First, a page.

17 Down Under:
17 DOWN UNDER. "A celebration of moderate grade climbing in Victoria". 184 pages. 285 images. Father & son team, Steve & John Morris, embark on a journey to climb and photograph 50 of the best rock climbs in Victoria, grade 17 & under. Inc bookmark $50.00
Chockstone Forum - General Discussion
General Climbing Discussion
|A short story
||Monday, 26 July 2004 At 6:28:31 PM
|Another true story ...
The darkness was complete due to a new moon at the time.
It came again all too quickly during the remainder of the lead, and caught me much further from the belay than I had expected to be. I continued by headlight and my belayer worked in the dark to conserve his own battery.
I was still only half a haulrope length from him when my headlight went out.
I was on a #3 RP… my fourth thin piece in a row. I had already eyed up the next placement which looked like being a decent small stopper, but hadn’t yet stepped up to organise and place it, for I was in the act of engaging my fifi-hook when it happened. I considered groping in a short-thick ‘lost arrow’ piton and cold-welding it with my hammer, as the prospect of spending the night at this spot on thin gear was extremely unattractive.
I was experiencing the standout scariest moment of the climb thus far, which was in stark contrast to enjoying the headlight climbing. I found the sudden loss of light combined with my tenuous position unnerving, though my mind was greatly focused.
I remember thinking…
“Is it the wiring ? .... or, just the globe ?”
“What if I fumble the piton placement, and drop it? ... I only have one this size and need it to get safe, in order to work on the headtorch”.
“How much shifting will the RP take ?? ...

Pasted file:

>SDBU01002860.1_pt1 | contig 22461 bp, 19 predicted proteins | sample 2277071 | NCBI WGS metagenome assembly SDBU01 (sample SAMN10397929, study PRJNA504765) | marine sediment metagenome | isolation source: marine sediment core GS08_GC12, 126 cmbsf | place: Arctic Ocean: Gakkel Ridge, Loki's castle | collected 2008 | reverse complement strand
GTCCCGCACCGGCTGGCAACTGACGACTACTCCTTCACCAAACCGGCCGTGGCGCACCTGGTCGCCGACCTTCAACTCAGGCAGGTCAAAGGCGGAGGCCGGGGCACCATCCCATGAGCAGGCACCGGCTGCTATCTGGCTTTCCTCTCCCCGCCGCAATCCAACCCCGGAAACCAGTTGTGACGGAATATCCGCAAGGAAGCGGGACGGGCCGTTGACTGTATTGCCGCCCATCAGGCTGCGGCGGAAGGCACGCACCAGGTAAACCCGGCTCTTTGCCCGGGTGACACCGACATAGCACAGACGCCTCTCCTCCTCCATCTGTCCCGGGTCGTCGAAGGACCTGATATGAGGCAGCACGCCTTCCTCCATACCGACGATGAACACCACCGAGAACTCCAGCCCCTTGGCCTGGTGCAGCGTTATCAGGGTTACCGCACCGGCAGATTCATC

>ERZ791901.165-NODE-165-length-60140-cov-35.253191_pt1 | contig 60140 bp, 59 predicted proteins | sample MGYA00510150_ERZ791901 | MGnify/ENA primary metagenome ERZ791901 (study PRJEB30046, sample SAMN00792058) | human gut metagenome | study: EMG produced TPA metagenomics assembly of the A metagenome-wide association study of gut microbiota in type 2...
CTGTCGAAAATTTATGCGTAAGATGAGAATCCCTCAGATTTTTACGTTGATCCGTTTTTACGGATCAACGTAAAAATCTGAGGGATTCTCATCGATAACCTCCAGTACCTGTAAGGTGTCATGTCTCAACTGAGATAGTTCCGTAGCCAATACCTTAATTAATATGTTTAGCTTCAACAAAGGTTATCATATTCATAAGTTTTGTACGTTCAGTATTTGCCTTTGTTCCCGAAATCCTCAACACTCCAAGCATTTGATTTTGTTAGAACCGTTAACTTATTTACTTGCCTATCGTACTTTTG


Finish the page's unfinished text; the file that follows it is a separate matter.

I don’t want it to fail now” !!
This anxiety was a product of having committed to this piece without thorough testing, as I knew the next placement was a much better one, and I’d simply intended to ‘just get there’, in order to speed things up.
I yelled to my blayer that my light had gone dead. Communication was not good due to the regular gusty evening breeze, and I had to repeat it a couple of times.
I was aware that my throat was dry and my voice was edgy; and that this was not a result of my usual thirst.
In the dark I found my body position relative to the piece I was on was OK, so after communicating my intentions I used the haul-line to obtain my belayers headtorch in order to fix mine. It’s pretty amazing how darkness and a precarious position, enhances your awareness of body-english. I found myself mindful of not allowing too much upper-body movement while manipulating the retrieval rope, in case it precipitated the failure of the placement I was on.
I even tried to breathe lightly!
The bulb appeared OK so I checked the wiring. That also appeared OK, so I changed the globe anyway while taking extra care not to touch the halogen spare with my bare fingers.
It worked …. HOORAY !!
I started to relax in the comfort of the somewhat bright light. After checking the piece I was on and the time, (about 2200hrs), I returned belayers headtorch to him. When he looked up in my direction I noted with headiness the faint arc of light essancing out from the lip of the bottomless corner well below me,.
It was good to relax again…
I continued to climb and five metres higher darkness grabbed me again !!
... I could scarcely believe my luck and was simultaneously torn between thinking;
“bugger, ... I hope my partner has a spare globe”; and …
“at least the piece I’m on this time is reasonable”!
Turning my head towards the belayer caused the globe to rattle in its bezel !
Instantly hope sprang to mind that the globe was OK, and had simply come out of its normal position.
I managed to replace it in the dark without dropping anything, once again by wrapping it in my handkerchief. I guess that I had simply overtightened it in my anxiety last time, causing it to finish at the point of re-engaging its thread…
How many climbers does it take to change a lightglobe ??... I think I know the answer now, … but at the time it wasn’t funny.
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